Of course, as soulful as Ye’s delivery of these lyrics may be, they would not be nearly as powerful were it not for the album’s impeccable production. Regardless of the public controversies and divisiveness of his music, West’s production has always been lauded as an industry benchmark, not least because of both his and his producers (particularly Mike Dean, the backbone of this album) attention to textures. In ‘Heaven and Hell’, the beat drop preceded by the lyric “make devils pray now” occurs at the same time as the Sunday Service chorus is introduced, creating a nigh-apocalyptic effect that mirrors the Rapture-esque lyrics: “Pray for new life, pray for new breath
Hey, Lord, make sure it’s safe for who’s left”.
On the other hand, the rather minimal production of ‘Moon’, accompanied by smooth guitar riffs, allows frequent Kanye collaborator Kid Cudi’s vocals to shine through, forming an effect solemn in nature. ‘Moon’ is a track that, like many others, acts as a representation for Kanye’s evolution as an artist. In the underappreciated 808s & Heartbreak, the soft electro-pop beats and hazy vocals of Kanye and Cudi are loaded with misery, such as in the seminal ‘Welcome to Heartbreak’. In ‘Moon’ though, Cudi’s nigh-angelic vocals are utilized to the effect of childish hope. As with many of Donda’s other tracks, ‘Moon’ serves as a parallel to the Ye album’s Ghost Town, subverting that track’s unbound aimlessness with something more concentrated.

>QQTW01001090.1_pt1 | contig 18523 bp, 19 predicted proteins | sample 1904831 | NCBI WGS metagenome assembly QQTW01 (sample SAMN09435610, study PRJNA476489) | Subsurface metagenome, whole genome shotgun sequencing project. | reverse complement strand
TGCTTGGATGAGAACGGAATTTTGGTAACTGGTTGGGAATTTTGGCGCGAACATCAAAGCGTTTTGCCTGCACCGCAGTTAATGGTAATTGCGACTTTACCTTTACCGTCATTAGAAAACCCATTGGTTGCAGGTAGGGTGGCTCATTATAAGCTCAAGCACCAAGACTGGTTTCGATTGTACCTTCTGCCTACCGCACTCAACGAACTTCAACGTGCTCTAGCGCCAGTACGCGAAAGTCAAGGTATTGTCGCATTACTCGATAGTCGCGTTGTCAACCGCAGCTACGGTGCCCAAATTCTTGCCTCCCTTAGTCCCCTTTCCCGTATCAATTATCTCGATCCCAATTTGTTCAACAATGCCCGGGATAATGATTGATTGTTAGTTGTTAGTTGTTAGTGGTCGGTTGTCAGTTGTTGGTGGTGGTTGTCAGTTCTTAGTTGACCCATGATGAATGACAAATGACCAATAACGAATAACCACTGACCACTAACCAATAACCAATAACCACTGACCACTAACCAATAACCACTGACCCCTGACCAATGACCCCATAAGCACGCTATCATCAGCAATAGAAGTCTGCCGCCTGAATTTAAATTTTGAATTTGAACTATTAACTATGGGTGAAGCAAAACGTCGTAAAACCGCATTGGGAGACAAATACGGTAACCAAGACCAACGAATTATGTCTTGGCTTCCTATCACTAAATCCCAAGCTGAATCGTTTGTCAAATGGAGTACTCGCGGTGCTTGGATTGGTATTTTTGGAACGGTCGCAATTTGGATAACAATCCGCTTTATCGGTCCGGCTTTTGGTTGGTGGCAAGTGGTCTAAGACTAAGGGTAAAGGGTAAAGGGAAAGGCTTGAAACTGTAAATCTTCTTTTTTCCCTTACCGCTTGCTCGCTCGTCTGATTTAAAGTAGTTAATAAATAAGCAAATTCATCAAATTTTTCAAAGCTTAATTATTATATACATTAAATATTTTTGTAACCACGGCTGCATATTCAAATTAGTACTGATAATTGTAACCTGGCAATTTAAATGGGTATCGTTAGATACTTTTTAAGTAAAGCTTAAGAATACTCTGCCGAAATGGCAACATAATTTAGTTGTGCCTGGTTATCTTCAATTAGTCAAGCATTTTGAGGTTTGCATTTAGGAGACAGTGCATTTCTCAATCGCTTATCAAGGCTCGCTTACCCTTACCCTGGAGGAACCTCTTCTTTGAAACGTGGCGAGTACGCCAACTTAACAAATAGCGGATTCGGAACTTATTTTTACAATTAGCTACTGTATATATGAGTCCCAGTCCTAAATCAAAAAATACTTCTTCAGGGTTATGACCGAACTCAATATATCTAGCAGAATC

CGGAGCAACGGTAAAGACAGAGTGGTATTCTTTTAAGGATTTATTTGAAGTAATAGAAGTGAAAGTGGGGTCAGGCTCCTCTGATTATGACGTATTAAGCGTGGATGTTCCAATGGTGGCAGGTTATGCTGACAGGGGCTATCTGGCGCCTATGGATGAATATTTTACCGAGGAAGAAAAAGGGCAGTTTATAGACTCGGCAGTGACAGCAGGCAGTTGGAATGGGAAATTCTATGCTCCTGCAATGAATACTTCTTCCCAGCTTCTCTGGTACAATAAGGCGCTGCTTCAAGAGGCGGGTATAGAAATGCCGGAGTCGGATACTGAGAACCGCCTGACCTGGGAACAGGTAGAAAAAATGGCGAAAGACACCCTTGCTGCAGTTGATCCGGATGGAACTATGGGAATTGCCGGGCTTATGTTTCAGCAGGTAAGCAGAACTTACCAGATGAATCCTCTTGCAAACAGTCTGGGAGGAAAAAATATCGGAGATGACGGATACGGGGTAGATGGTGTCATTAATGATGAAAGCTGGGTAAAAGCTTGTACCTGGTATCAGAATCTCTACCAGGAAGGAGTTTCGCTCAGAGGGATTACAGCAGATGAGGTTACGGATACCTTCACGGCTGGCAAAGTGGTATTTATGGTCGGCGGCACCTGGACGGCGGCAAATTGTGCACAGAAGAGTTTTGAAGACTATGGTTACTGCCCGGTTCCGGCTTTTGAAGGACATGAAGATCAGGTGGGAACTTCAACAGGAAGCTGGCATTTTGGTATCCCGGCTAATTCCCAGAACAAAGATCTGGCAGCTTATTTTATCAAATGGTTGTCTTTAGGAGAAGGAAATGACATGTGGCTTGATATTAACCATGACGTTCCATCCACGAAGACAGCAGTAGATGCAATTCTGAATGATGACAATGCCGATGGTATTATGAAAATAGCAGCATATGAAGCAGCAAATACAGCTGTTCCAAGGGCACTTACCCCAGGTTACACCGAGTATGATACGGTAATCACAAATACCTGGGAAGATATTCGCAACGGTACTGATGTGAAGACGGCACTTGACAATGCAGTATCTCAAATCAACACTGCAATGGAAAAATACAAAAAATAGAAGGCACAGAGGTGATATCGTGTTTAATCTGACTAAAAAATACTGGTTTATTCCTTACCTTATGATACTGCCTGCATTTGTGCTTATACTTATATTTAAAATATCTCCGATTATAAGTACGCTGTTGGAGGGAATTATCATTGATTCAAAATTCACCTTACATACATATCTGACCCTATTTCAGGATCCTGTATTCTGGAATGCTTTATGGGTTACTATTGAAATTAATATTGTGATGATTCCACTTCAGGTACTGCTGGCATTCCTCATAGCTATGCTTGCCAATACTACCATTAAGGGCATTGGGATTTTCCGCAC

Not every feature on the album is curated as carefully as Cudi’s. In fact, Donda is the Kanye solo album with the least Kanye, with multiple verses from other artists taking up much of the album. This is not to its detriment, however; ‘Take Off the Grid’, where Playboi Carti’s breathy vocals and Fivio Foreign’s rapid-fire verse contribute to create an almost ghostly quality to an otherwise materialistic track. Then, of course, is the album’s opera-esque epic ‘Jesus Lord’, a 9 minute track that is reminiscent of ‘Jesus is King’. Jay Electronica’s verse, my personal favourite on the album, serves as a unification between the material and the metaphysical; he proclaims that “earthquakes will strike this nation for what Bush did to Rwanda” whilst simultaneously declaring that “it’s like the last days of Sodom and Gomorrah outside”. The fact that ‘Jesus Lord’ (the album’s last track) ends not with a triumphant declaration from Kanye, but with a voice note from a man whose father was incarcerated for 26 years, Larry Hoover Jr, represents what the album’s core is: redemption.